Near Field Communication (NFC)

During a session at the recently concluded mobiFEST 2010 event, a participant spent some time lamenting how our system was not up-to-date. One of the things he devoted time to was his opinion that there is a dearth of Near Field Communications (NFC) mobile phones in the country while the rest of the world has moved on.

I found that amusing (and you will find out why shortly), but never got to respond to his “complaint”. For starters, what is NFC?

Near Field Communication (NFC) 1

Near Field Communication or NFC, is a short-range high frequency wireless communication technology which enables the exchange of data between devices over about a 10 centimeter (around 4 inches) distance. This makes NFC specifically suitable for mobile payment, identification and other related services.

Basically NFC turns a mobile phone into a contactless card and electronic reader, and allows the phone to communicate and exchange information with other NFC devices.

With all the excitement pushed by the gentleman, the reality is that there is a very limited choice of devices on the market at the moment. There are no more than a handful of NFC phones available. Nokia has announced that from 2011 their new smartphones will be NFC-enabled.

In the meantime, NFC on mobiles is still almost entirely on trial. For example, perhaps the most easily obtainable NFC handset is the Nokia 6212 Classic (pictured in this article), but even that is no longer in production. While some other manufacturers have NFC devices, they are either for development or trial purposes.

This was what made the gentleman’s comments amusing. There is no NFC revolution going on anywhere yet. Even if he lived in North America or Europe and wanted to purchase an NFC phone now, he would be hard pressed to find one.

Do you know of any NFC devices in circulation? Have you used any? Have any useful information about NFC? Tell us about it.

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7 thoughts on “Near Field Communication (NFC)”

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  2. I always try to keep in touch with the latest in phone and computer technology, yet this is the first I’m hearing of NFC. Even gsmarena.com has not mentioned it before, nor is it included in their phone filter.

  3. Actually surprised one thinks NFC is a popular (market-wise) technology. Hopefully the fella had read this now and is better educated – unless he was trying to impress with his somewhat broad knowledge 🙂

  4. I think that young man is one of those that like to criticize the system using examples they are not conversant with.

    NFC’s prospect is huge from electronic ticketing, mobile payment, identification, passes, key systems, authentication, m commerce etc. NFC is undergoing trials in some countries (mainly in Europe). Maybe because of the sensitive nature of issues the NFC devices may handle is making everyone cautious. I think we’d better. Unresolved issues remain. For example, when used for authentication purposes (eg gate pass, financial transactions etc) what happens when the phone/device is lost or stolen? That’s a major loose end. Others include data modification, eavesdropping, hacking, identity theft etc.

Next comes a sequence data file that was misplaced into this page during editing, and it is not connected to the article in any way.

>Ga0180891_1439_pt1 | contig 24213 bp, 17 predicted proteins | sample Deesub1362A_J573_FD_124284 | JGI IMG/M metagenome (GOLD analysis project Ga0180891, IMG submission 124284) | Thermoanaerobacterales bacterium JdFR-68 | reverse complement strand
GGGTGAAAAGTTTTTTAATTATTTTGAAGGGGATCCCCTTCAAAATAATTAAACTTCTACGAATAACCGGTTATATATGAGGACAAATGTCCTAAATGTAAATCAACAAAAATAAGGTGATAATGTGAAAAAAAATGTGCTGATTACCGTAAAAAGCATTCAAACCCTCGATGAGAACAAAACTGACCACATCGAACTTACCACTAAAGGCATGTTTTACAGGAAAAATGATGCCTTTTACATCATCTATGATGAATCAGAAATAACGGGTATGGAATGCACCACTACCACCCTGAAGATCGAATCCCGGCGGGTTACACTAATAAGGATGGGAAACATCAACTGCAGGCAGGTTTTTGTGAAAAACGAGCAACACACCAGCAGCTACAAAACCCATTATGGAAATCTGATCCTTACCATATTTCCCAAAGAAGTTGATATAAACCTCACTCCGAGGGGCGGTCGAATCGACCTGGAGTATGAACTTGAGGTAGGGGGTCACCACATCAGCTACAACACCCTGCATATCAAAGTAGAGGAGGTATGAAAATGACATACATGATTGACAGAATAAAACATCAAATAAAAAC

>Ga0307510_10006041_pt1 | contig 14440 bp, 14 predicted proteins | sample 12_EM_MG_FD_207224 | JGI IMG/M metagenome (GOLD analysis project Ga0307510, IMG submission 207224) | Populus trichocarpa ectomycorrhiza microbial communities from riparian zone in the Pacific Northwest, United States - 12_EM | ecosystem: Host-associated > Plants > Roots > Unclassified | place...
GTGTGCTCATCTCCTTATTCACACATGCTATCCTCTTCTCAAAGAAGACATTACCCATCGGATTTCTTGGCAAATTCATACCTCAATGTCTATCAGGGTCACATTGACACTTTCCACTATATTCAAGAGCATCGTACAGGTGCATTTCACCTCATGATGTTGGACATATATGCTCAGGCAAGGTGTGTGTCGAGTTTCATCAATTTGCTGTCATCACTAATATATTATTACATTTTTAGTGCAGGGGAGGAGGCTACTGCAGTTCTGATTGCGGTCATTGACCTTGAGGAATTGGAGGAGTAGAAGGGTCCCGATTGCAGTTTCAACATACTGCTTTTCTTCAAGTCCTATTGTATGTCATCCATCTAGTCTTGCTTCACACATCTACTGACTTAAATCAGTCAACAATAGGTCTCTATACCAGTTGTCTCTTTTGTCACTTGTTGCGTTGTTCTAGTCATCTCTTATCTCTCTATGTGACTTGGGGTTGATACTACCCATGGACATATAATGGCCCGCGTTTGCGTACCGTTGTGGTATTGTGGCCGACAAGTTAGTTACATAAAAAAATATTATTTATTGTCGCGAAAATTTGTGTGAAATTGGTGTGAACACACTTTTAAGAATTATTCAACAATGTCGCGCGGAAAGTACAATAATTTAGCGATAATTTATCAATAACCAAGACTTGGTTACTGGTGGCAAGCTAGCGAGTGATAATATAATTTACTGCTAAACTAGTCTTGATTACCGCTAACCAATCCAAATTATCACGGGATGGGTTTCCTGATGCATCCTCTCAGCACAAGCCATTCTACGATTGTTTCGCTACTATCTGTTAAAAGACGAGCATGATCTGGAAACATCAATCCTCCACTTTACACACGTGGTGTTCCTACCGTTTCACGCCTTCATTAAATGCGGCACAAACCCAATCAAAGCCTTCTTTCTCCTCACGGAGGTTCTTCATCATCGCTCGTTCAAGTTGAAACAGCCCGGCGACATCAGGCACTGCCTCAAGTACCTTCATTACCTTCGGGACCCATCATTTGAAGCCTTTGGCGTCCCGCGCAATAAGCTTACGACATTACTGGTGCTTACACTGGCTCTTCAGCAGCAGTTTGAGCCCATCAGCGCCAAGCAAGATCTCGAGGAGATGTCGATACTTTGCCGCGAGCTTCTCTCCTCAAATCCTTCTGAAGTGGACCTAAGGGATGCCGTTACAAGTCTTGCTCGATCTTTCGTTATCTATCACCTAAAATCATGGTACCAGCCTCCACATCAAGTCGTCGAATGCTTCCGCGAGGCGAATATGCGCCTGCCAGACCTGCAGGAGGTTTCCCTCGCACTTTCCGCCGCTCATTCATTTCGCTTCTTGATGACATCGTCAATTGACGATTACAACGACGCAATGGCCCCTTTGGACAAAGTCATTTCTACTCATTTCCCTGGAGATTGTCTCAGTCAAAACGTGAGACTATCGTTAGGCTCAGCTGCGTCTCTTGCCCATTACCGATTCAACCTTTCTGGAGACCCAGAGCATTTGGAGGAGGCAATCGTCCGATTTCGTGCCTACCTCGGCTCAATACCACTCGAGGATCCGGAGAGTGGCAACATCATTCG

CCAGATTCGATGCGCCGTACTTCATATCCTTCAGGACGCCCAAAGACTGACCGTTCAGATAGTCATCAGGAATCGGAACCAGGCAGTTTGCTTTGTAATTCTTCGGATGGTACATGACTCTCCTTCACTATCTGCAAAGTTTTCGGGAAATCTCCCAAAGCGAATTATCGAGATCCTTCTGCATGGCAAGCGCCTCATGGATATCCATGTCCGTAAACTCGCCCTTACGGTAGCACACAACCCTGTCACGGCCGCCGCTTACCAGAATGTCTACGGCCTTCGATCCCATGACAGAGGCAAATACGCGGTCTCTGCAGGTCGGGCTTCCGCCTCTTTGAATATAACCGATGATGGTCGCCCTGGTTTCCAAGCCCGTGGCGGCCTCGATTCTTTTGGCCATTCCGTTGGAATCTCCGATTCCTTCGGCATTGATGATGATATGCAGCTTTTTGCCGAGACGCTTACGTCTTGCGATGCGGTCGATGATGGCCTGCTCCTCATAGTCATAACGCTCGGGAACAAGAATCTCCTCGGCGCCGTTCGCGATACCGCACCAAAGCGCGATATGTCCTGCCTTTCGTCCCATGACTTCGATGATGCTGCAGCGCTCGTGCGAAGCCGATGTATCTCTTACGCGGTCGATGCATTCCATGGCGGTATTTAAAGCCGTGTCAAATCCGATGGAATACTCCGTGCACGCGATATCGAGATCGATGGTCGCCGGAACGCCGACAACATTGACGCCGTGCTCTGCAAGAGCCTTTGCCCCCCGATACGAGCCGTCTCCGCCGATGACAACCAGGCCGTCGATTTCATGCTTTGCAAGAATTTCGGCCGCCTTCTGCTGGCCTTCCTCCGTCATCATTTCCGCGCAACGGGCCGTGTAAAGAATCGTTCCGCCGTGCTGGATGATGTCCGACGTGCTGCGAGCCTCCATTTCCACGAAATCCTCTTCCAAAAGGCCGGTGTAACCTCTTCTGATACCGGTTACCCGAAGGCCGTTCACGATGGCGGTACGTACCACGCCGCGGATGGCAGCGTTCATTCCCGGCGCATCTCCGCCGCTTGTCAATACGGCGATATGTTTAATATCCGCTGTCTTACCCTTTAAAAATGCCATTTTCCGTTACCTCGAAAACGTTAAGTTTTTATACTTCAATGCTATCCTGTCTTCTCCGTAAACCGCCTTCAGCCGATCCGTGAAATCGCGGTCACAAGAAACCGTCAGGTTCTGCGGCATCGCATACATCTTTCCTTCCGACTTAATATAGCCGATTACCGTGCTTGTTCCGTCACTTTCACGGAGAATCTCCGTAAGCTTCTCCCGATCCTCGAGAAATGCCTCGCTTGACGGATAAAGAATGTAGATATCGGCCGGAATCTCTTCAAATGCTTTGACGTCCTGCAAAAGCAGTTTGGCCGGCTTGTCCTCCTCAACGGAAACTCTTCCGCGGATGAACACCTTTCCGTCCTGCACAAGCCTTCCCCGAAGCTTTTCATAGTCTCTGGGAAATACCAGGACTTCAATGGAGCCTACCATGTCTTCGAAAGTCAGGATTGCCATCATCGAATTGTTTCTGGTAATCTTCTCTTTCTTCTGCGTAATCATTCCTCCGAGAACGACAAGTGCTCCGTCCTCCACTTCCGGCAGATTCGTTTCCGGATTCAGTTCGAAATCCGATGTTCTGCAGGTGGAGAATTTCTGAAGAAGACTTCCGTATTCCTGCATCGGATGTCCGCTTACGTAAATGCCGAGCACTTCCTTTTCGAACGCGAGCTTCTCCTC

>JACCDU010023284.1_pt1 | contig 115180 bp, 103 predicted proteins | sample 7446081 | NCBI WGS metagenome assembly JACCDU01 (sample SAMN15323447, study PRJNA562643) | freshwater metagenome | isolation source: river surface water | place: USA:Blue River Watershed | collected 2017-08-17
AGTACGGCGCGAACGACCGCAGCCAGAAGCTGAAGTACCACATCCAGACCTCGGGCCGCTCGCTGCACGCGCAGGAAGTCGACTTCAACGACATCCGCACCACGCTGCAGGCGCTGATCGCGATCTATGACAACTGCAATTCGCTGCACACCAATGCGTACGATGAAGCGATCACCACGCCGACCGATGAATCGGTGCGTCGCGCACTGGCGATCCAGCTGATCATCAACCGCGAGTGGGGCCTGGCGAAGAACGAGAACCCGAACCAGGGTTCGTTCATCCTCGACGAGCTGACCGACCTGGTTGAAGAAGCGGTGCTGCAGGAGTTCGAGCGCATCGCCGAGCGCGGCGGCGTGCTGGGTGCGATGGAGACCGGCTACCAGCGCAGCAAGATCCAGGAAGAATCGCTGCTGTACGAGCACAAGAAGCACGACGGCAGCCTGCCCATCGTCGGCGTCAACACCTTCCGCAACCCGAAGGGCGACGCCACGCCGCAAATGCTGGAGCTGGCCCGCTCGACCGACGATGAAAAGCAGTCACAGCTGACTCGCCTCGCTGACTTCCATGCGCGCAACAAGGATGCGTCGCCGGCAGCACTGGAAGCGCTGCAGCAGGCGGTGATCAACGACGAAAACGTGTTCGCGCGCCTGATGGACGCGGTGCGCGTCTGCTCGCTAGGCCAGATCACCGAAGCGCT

These unresolved issues are yet to make NFC phones a hit. Evidence? the dearth of devices. Nokia has about 4 (3220, 6131, 6212, 6213), Samsung 3 (S5230, X700, D500E), Sagem 1 (my700X contactless), LG 1(600V) while there are a few others out there like Motorola L7, Benq. There may be more in the future, like Yomi pointed out.But with so many unresolved issues, I don’t foresee much anticipation in the mobile community about NFC mobiles in the very near future, at least in Nigeria. But things are known to change very rapidly in info tech, so don’t quote me after 3 years 😉

    For any society to effectively implement such a revolutionary product, its security detection and response apparatus must be top notch, infrastructure robust, have a willing innovative private sector, a good and efficient settlement system and excellent R&D to deal with threats and exploit opportunities quickly and decisively. Need I add a good legal system to put the likes of ‘Yahoo’ and ‘Freedom’ boys behind bars (where they belong).

    Nigeria’s system will need more work.

  5. Only application of NFC I know in full commercial use (as opposed to trials) is the Oyster Card system for London Transport. Basically they operate as a micro-payment card that you load funds onto using your debit/credit card at a vending machine. You can also load the card at a vendor’s till (railway stations, dept stores, some corner shops etc) where they have a connected card writer (using NFC of course) load the funds after you pay (by cash/bank card).

    The funds are only valid for paying London Transport fares (bus, tube, train, ferry) and you pay by holding the card close to the NFC reader mounted at the point of embarkation (bus door, railway station turnstile) and the appropriate fare is deducted.

    This has been in operation for a while (2007? 2008?) and considering they’re now being integrated with bank (debit) cards the majority of (security) issues must have been dealt with because the regulation in the financial services industry wouldn’t allow it otherwise (think PCI, SOX etc). As for lost or stolen NFC devices, the dangers are just as bad as other electronic means of authentication or access control that have only single factor authentication, for example, office ID/access cards (which actually share similar technology).

  6. Oops, my bad! Oyster began in 2003. Was integration of the Barclaycard Visa and Oyster that began 2007.

    Also, I just realized that I didn’t relate NFC directly to inclusion of the technology in phones. Seemed that all that needed to be said about that had already been covered by the other posts. This IS MobilityNigeria after all 😉

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